The consolidation of the Dublin City Schools International Baccalaureate program at the district's Emerald Campus will result in improved opportunity for high school students as well as $500,000 in savings, according to school officials.

The program is similar to Advanced Placement courses, in that students can tackle the more challenging courses during their high school career and take an exam for the opportunity to earn college credit, said Craig Heath, the district's director of secondary education.

Heath said juniors and seniors may take courses in six areas: Language (English), Second Language, Individuals and Societies (a social studies program of sorts), Experimental Sciences, Mathematics and the Arts and Elective English.

If they take classes in all six areas, they can earn an International Baccalaureate diploma. They still are eligible to earn college credit if they take individual courses.

International Baccalaureate classes are taught at Dublin Scioto, Dublin Coffman and Dublin Jerome high schools, Heath said. Starting next year, the courses will be taught only at the Emerald Campus facility, 5175 Emerald Parkway.

Heath described the move as advantageous for a variety of reasons.

From an academic standpoint, the consolidation will help teachers connect content areas more than they've done in the past, Heath said.

Students also will have the opportunity to interact with other IB students in other classes.

"So now all of those things will be together and (students will) be able to collaborate a lot more," Heath said.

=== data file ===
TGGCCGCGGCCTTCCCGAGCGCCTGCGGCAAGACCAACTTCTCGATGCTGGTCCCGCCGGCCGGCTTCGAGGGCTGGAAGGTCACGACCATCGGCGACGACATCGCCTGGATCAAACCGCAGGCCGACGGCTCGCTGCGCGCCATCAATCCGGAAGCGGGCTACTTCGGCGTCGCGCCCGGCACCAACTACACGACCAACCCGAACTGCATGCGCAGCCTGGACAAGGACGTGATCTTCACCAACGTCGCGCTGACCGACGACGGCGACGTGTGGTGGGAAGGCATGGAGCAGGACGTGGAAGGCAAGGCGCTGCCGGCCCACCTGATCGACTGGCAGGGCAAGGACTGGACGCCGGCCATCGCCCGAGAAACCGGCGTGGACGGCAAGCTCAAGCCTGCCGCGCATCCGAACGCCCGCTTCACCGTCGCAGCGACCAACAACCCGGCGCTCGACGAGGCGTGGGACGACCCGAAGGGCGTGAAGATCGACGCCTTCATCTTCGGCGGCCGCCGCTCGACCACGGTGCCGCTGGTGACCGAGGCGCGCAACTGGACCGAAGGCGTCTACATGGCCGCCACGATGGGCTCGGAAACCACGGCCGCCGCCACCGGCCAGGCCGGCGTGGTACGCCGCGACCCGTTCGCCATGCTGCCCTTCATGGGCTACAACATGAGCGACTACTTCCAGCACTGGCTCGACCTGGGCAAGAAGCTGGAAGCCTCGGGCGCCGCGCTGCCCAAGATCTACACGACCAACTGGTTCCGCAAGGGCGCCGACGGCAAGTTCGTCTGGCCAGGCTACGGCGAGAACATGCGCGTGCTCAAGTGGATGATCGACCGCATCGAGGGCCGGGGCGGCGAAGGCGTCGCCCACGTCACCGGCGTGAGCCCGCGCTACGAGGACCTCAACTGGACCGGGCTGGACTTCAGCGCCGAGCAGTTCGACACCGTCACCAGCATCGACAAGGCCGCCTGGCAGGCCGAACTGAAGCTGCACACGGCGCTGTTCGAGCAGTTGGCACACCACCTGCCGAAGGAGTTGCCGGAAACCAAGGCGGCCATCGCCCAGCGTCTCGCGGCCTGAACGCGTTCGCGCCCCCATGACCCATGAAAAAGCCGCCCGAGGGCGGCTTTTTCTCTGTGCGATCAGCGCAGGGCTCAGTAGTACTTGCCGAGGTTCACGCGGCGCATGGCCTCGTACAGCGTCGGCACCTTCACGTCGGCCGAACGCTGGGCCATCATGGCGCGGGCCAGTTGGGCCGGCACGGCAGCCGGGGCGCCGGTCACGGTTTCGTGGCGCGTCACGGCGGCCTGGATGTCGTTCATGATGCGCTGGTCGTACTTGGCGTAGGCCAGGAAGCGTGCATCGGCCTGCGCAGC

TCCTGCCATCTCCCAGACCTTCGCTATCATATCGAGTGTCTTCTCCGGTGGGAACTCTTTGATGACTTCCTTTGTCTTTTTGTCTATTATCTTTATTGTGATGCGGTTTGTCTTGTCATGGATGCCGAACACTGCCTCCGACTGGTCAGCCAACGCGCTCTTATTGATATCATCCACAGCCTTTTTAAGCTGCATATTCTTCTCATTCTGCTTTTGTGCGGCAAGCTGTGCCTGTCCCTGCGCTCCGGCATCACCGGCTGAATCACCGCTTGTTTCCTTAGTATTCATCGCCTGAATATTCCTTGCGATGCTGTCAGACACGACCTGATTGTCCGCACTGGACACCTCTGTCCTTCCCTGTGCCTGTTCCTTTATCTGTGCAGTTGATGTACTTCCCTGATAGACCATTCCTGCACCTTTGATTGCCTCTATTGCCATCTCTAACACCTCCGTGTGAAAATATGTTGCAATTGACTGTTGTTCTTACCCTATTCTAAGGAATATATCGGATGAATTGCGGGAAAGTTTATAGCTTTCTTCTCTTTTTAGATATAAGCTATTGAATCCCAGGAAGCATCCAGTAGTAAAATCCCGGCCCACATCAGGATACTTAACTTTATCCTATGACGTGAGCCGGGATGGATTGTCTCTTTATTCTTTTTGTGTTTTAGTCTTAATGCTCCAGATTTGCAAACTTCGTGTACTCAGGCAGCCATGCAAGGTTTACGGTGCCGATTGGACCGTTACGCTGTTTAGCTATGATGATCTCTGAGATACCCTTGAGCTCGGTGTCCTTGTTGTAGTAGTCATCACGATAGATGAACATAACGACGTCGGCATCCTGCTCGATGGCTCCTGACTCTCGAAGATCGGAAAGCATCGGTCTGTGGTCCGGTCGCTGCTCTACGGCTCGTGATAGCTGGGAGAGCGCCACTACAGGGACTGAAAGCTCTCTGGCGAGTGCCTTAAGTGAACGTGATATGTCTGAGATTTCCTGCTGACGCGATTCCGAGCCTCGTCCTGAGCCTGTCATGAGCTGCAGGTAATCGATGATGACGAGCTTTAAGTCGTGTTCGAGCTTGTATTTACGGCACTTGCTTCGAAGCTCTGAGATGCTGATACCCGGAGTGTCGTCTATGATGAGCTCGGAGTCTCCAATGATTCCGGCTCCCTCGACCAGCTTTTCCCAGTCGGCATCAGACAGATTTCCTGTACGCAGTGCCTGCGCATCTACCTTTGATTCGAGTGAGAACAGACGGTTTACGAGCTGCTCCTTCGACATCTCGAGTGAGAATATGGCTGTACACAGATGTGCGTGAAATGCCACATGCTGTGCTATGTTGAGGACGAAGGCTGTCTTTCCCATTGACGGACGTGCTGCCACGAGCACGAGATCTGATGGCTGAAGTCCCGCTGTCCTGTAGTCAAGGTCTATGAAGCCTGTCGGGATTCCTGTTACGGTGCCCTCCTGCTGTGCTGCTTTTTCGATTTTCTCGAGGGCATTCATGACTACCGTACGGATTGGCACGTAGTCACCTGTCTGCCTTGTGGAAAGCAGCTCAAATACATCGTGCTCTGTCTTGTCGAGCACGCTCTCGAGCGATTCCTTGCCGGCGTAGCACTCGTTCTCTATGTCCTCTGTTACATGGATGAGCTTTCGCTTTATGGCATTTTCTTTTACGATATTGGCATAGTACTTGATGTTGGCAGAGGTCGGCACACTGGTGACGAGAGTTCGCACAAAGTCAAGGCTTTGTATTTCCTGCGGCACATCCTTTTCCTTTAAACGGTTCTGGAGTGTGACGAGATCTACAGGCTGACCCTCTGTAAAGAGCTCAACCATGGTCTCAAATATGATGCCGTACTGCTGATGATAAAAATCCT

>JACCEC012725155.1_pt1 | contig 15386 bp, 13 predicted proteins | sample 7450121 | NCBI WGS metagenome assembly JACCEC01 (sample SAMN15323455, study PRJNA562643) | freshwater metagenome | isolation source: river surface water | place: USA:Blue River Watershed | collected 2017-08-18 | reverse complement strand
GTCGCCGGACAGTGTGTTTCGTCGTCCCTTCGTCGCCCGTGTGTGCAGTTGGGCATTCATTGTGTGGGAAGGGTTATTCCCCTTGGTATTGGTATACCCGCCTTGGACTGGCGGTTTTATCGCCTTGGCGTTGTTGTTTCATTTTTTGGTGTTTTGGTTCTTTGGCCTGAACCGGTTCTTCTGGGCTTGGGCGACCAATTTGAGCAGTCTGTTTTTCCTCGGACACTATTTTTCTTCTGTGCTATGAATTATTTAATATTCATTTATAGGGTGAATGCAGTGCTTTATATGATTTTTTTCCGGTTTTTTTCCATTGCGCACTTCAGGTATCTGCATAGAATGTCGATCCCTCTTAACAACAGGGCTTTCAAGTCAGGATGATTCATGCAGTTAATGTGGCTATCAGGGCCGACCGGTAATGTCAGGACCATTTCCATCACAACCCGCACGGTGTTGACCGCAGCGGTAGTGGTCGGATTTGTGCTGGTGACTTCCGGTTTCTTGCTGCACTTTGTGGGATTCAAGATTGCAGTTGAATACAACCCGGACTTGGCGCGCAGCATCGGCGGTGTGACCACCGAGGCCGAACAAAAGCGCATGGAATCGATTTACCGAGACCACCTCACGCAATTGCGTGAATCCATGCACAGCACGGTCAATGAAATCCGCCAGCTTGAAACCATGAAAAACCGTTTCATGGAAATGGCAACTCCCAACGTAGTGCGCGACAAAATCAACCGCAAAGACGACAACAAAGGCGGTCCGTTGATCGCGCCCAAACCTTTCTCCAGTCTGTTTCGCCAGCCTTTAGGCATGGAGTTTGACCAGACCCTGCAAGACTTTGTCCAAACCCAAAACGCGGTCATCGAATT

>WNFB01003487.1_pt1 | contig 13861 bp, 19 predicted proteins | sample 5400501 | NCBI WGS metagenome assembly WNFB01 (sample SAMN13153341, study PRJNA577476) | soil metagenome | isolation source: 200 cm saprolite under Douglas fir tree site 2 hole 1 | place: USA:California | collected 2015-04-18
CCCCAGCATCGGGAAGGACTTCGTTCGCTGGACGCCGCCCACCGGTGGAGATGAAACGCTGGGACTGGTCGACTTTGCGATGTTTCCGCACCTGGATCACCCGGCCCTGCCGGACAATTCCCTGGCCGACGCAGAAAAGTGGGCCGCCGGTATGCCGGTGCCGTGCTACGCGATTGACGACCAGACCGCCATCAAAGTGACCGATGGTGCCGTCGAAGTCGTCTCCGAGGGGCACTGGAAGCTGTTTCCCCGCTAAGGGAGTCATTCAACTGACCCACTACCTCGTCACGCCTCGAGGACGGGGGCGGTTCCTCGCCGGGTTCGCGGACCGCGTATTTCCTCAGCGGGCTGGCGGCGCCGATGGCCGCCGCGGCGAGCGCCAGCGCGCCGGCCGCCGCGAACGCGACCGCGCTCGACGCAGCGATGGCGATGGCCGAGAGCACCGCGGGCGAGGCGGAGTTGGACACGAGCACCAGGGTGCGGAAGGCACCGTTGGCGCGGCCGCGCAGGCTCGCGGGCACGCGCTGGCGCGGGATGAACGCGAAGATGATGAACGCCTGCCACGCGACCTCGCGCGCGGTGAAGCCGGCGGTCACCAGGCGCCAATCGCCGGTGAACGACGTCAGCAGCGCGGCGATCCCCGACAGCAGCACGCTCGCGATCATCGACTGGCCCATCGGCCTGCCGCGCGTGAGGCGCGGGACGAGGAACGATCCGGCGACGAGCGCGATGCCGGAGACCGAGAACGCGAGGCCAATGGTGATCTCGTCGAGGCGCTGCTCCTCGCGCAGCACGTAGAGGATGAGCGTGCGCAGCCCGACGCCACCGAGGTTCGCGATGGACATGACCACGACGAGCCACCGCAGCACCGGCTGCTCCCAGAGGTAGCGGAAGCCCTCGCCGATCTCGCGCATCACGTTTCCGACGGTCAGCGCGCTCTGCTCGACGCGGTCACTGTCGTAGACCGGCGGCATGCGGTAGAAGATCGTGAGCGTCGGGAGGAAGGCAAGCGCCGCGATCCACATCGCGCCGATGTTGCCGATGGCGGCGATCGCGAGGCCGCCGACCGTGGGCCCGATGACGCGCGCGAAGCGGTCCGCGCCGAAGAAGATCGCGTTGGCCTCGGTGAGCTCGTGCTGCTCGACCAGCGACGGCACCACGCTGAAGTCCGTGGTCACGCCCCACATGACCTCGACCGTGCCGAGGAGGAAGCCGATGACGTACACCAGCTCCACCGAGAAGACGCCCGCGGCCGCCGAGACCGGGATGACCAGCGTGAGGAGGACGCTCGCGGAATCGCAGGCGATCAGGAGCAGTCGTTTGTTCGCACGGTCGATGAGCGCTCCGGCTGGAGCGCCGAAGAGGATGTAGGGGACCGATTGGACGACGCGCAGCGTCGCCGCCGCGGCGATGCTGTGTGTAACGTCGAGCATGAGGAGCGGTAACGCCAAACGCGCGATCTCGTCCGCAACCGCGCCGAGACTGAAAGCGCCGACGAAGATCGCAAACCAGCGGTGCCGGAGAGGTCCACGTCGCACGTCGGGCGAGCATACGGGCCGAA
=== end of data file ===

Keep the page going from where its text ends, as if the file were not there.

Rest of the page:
The consolidation also means more classes might be offered because the classes will include student enrollment from all three high schools rather than each one individually, Heath said.

Typically, 10 to 12 students are enough to have a class, he said.

The move also will enable year one and year two classes in each subject to be offered individually instead of combined, Heath said.

The consolidation also offers cost savings.

The district has paid about $100,000 annually to the International Baccalaureate sanctioning organization to offer its classes at each high school.

Starting next school year, the district will only have to pay one site fee for the Emerald Campus -- a cost savings of about $66,000, Heath said.

The district will save money in professional development of its teaching staff as well.

About 50 teachers teach IB courses, and the IB organization requires those teachers to go through training every couple of years to learn new content and teaching methods, Heath said.

With the program's move to the Emerald Campus next school year, the district can reducing the program's teachers by about six, Heath said.

Those teachers won't be laid off; they will continue to teach high school courses at their home high school buildings.

But the lowered number of teachers in the IB program will reduce the cost of teacher training, saving the district about $20,000, Heath said.

Those several teachers that no longer will teach IB courses will make it possible for the district to avoid hiring more teachers at Coffman, Jerome and Scioto to account for increasing enrollment, Heath said.

The salary savings, coupled with the aforementioned cost savings, means consolidating the program would result in a total savings of about $500,000, Heath said.

Moving IB classes to the Emerald Campus also has an operations benefit, Heath said.

The space saved in the three high schools equates to about four or five classrooms at each school, which can host other subjects and could ease crowding before the urgent need for building additions.

"This will help us out in the meantime, before those additions are built," he said.

The IB program is one of the most rigorous academic programs offered at the district's high school level, said Todd Hoadley, Dublin's superintendent.

Consolidation gives like-minded students the opportunity to make friends and form new peer groups, he said.

Additionally, Hoadley said, the move helps reinforce that the district's high schools do not operate independently as separate entities, but are instead unified within one school district.